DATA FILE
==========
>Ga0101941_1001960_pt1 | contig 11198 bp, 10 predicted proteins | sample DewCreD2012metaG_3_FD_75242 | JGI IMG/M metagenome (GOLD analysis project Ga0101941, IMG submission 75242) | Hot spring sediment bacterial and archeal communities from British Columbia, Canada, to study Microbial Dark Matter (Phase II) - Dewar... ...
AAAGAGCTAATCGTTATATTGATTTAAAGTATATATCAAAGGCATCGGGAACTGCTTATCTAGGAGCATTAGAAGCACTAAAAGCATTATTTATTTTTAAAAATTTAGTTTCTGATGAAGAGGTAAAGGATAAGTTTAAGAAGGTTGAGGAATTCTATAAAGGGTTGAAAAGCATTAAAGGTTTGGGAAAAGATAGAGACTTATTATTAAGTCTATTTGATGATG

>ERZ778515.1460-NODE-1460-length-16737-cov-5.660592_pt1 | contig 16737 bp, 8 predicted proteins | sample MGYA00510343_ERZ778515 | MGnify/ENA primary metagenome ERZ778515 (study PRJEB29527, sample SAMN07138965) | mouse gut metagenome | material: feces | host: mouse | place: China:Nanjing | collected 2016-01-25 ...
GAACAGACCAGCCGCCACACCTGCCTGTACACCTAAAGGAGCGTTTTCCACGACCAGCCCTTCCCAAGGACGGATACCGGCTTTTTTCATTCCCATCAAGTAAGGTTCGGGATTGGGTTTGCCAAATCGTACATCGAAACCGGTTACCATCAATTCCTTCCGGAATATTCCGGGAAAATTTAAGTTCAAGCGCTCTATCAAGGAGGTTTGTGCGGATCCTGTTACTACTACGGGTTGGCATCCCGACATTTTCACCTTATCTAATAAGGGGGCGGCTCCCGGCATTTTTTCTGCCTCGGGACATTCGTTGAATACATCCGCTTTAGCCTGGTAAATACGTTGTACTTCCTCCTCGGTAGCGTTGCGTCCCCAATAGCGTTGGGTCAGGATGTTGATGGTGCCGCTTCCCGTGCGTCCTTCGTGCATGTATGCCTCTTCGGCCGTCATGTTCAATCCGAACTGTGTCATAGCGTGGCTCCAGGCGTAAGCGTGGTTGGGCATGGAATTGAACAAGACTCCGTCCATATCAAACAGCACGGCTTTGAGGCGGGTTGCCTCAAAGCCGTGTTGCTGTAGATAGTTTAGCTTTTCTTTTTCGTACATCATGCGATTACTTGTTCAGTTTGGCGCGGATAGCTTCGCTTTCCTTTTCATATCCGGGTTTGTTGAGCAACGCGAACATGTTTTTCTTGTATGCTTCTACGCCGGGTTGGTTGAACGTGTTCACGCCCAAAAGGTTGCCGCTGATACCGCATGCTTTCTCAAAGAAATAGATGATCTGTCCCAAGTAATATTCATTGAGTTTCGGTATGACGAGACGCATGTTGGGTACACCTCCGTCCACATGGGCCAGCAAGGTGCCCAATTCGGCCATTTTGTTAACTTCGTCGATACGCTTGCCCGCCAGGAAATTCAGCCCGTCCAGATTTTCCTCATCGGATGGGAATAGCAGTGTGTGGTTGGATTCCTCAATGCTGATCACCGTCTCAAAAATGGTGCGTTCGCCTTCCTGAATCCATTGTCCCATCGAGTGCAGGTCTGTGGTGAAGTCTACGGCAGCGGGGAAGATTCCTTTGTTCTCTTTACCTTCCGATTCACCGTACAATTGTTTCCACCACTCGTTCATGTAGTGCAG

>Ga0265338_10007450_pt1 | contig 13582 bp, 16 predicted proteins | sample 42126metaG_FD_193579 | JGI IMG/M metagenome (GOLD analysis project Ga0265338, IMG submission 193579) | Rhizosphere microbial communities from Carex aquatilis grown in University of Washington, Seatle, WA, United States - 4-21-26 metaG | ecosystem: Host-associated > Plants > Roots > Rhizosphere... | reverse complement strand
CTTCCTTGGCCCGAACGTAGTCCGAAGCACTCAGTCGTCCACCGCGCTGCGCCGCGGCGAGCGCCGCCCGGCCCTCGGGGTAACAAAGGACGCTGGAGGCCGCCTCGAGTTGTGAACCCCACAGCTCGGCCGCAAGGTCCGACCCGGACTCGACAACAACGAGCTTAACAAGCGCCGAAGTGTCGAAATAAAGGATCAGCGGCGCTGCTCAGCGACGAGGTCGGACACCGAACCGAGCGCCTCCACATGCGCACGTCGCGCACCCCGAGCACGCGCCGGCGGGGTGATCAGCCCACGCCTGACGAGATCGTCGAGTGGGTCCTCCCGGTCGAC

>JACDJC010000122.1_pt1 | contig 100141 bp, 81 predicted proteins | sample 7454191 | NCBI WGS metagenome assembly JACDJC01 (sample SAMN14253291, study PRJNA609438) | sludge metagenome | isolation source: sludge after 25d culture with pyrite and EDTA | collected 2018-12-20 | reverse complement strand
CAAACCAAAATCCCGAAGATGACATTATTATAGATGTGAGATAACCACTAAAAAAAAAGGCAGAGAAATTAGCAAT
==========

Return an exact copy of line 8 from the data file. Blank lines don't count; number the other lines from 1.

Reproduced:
CAAACCAAAATCCCGAAGATGACATTATTATAGATGTGAGATAACCACTAAAAAAAAAGGCAGAGAAATTAGCAAT